Individual nerve bundles (fascicles) are repaired by suturing the perineurium in the perineurial repair. This approach is very tedious. It has risk of damaging the nerve in the process of dissection of each fascicle for suturing. Perineurial repair requires several additional sutures than other approaches. This increases the risk of injury to the nerves during the procedure and hence not widely in practice.

Grouped fascicular repair

The aligned groups of fascicles are sutured through the intraneural epineurium in grouped fascicular repair. The result is better when the fascicles are well aligned. This approach can be adopted in crush injuries of nerve or in delayed nerve repair with trimming of nerve ends. For a better understanding of the nerve structure under discussion, refer to the article on nerve injury.

Epineurial repair

The cut ends of the nerve are aligned and sutured with microsutures through the epineurium in epineurial repair. It is ideal for complete or partial nerve severance. With proper alignment it is also done in sharp laceration (cut) injuries as there is minimal loss of nerve tissue.

Secondary Nerve Repairs

Secondary nerve repairs are done after performing certain additional procedures to facilitate the nerve repair. The additional procedures can include shortening of bones or changing the position of the nerve to adjust the length of the nerve. This allows better approximation of nerve ends with better alignment and a more positive outcome. The repair is usually done with epineurial suture.

Sometimes the nerve repair is delayed by a couple of weeks. In such situations the nerve ends are trimmed during the repair. The repair of a severed (cut) nerve is ideally not delayed more than 4 weeks. Secondary repairs are recommended for contaminated wounds and injuries involving severe tissue damage.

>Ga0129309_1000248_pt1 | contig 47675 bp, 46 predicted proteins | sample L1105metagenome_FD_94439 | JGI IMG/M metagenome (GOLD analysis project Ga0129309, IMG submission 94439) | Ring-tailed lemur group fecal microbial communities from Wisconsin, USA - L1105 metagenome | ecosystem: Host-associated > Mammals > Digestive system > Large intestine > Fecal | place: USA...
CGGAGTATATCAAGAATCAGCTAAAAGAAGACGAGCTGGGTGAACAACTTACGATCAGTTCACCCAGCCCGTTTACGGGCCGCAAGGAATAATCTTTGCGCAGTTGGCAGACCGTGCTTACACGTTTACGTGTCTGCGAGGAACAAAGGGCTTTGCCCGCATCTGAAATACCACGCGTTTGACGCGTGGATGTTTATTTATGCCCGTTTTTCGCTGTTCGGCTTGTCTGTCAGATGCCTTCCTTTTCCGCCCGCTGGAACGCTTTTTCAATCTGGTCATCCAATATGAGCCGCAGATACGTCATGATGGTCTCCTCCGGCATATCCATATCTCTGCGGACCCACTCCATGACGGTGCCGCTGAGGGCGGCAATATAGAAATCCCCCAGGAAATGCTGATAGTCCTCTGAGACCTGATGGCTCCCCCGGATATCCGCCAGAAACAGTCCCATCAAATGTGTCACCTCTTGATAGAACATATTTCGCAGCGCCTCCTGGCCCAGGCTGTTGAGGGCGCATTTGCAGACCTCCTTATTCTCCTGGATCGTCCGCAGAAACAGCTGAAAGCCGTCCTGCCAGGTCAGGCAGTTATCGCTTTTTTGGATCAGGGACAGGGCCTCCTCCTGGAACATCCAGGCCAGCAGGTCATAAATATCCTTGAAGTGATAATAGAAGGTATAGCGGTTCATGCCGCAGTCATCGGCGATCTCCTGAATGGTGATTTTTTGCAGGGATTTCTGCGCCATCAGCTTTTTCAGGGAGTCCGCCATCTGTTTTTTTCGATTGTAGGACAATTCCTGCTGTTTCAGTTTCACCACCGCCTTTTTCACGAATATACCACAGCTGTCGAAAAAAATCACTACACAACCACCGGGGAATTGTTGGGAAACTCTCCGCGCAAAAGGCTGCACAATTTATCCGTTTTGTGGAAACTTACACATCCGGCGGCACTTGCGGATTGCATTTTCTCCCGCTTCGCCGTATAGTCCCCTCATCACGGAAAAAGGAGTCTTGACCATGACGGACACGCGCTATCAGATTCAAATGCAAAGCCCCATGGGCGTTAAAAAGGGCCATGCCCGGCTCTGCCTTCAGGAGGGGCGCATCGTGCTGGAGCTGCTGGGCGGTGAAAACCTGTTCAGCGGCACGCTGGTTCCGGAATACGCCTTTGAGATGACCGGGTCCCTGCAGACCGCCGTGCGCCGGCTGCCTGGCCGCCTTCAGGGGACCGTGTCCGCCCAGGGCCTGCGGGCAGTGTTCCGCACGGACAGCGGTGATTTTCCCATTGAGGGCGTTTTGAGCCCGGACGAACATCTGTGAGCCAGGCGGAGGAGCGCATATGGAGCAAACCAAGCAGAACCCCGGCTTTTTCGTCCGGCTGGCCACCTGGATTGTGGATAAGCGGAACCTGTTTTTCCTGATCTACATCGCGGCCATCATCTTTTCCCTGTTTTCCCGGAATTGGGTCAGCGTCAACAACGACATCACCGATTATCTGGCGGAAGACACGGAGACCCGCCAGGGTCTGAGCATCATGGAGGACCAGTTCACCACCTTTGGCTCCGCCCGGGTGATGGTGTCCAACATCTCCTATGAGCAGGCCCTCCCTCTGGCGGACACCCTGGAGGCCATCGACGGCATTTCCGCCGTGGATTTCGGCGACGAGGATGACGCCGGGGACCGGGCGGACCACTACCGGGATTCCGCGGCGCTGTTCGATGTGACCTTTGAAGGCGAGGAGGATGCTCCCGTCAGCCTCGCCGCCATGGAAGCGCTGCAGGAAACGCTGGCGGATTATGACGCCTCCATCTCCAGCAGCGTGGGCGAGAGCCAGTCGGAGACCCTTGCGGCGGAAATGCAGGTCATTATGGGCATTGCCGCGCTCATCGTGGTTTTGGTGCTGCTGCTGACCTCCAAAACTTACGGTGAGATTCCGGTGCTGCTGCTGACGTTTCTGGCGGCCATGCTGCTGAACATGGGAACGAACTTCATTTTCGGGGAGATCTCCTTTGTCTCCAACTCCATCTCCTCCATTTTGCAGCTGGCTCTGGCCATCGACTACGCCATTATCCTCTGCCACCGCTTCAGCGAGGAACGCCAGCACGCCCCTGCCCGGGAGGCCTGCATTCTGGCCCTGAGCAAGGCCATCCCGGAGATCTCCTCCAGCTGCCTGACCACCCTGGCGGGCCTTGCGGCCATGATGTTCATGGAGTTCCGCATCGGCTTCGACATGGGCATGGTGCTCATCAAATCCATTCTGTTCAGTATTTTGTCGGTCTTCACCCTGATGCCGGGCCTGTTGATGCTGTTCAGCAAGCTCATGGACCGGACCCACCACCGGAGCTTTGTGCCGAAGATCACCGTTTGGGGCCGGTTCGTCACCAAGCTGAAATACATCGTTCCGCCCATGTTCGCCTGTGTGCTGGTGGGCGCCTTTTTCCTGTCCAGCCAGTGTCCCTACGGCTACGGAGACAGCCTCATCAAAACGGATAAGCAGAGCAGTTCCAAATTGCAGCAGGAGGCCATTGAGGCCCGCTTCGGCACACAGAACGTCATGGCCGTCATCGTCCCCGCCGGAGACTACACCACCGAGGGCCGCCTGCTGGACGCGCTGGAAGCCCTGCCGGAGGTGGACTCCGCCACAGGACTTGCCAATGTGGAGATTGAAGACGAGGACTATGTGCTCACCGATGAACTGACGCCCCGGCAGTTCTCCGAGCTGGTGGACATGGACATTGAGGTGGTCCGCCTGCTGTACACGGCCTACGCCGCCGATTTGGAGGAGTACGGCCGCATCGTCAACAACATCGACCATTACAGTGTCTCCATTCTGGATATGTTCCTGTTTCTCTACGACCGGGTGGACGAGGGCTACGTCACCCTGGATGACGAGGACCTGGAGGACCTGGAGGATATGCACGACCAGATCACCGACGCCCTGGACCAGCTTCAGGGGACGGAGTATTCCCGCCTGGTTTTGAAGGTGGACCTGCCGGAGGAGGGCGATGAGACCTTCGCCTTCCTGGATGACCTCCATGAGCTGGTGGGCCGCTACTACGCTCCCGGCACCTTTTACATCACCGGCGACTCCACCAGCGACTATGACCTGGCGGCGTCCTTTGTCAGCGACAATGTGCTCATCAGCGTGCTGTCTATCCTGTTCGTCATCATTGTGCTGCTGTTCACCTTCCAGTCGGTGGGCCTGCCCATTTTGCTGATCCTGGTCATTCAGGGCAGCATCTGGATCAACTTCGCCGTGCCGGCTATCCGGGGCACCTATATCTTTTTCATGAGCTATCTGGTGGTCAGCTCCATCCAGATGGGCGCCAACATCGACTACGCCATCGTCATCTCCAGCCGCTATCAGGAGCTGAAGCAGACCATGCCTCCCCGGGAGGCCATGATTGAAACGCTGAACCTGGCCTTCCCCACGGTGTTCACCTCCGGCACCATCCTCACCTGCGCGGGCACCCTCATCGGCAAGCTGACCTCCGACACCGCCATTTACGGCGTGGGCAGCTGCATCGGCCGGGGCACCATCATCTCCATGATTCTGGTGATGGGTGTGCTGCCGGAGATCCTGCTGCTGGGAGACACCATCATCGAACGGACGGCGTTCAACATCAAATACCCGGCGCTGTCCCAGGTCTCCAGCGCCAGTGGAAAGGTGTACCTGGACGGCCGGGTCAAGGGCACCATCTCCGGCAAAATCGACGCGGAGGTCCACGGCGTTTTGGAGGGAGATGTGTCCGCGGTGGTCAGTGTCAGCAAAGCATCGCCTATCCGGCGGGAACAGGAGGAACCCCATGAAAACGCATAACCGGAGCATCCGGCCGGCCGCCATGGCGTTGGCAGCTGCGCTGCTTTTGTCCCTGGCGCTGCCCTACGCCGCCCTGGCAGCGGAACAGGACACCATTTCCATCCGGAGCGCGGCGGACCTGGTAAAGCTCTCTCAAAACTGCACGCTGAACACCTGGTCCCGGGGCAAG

Nerve Graft

Nerve graft may be required in injuries involving severely damaged nerve or injuries associated with significant loss of nerve tissue. This type of procedure is considered when there is tension on the nerve ends or if there is a gap between the nerve ends. Repair with nerve grafting or by mobilization of the nerve ends to bring them closer is then considered.

Commonly used nerves for a graft include :

  • The sural nerve is the most commonly used nerve for autograft (grafting from the same individual) of large nerves.
  • The posterior interosseous nerve and the medial antebrachial cutaneous nerve are other donor nerves. These two nerves are suitable for grafting smaller nerves. Allografts (from other individuals) may be used for nerve grafting in some patients after immunosuppression.

The use of autografts show more favorable outcome than allografts.

Other types of surgery

In nerve injuries with gap less than 2 cms, a synthetic absorbable conduit (like polyglycolic conduit) may be used instead of nerve grafting.

In some injuries, the regenerating nerve fibers may get trapped under scar tissue. These fibers may require release from scar tissue by neurolysis.

Tendon transfer surgeries

Failure of nerve repair or irreparable nerve injury is followed up by nerve or tendon transfer procedures. Tendon transfer surgeries are of use in salvaging some of the function of the joint. The procedure involves transferring tendon of a muscle with intact nerve supply to the side with the muscles affected by nerve injury. The contraction of the transferred muscle will partially restore the lost actions of the joint.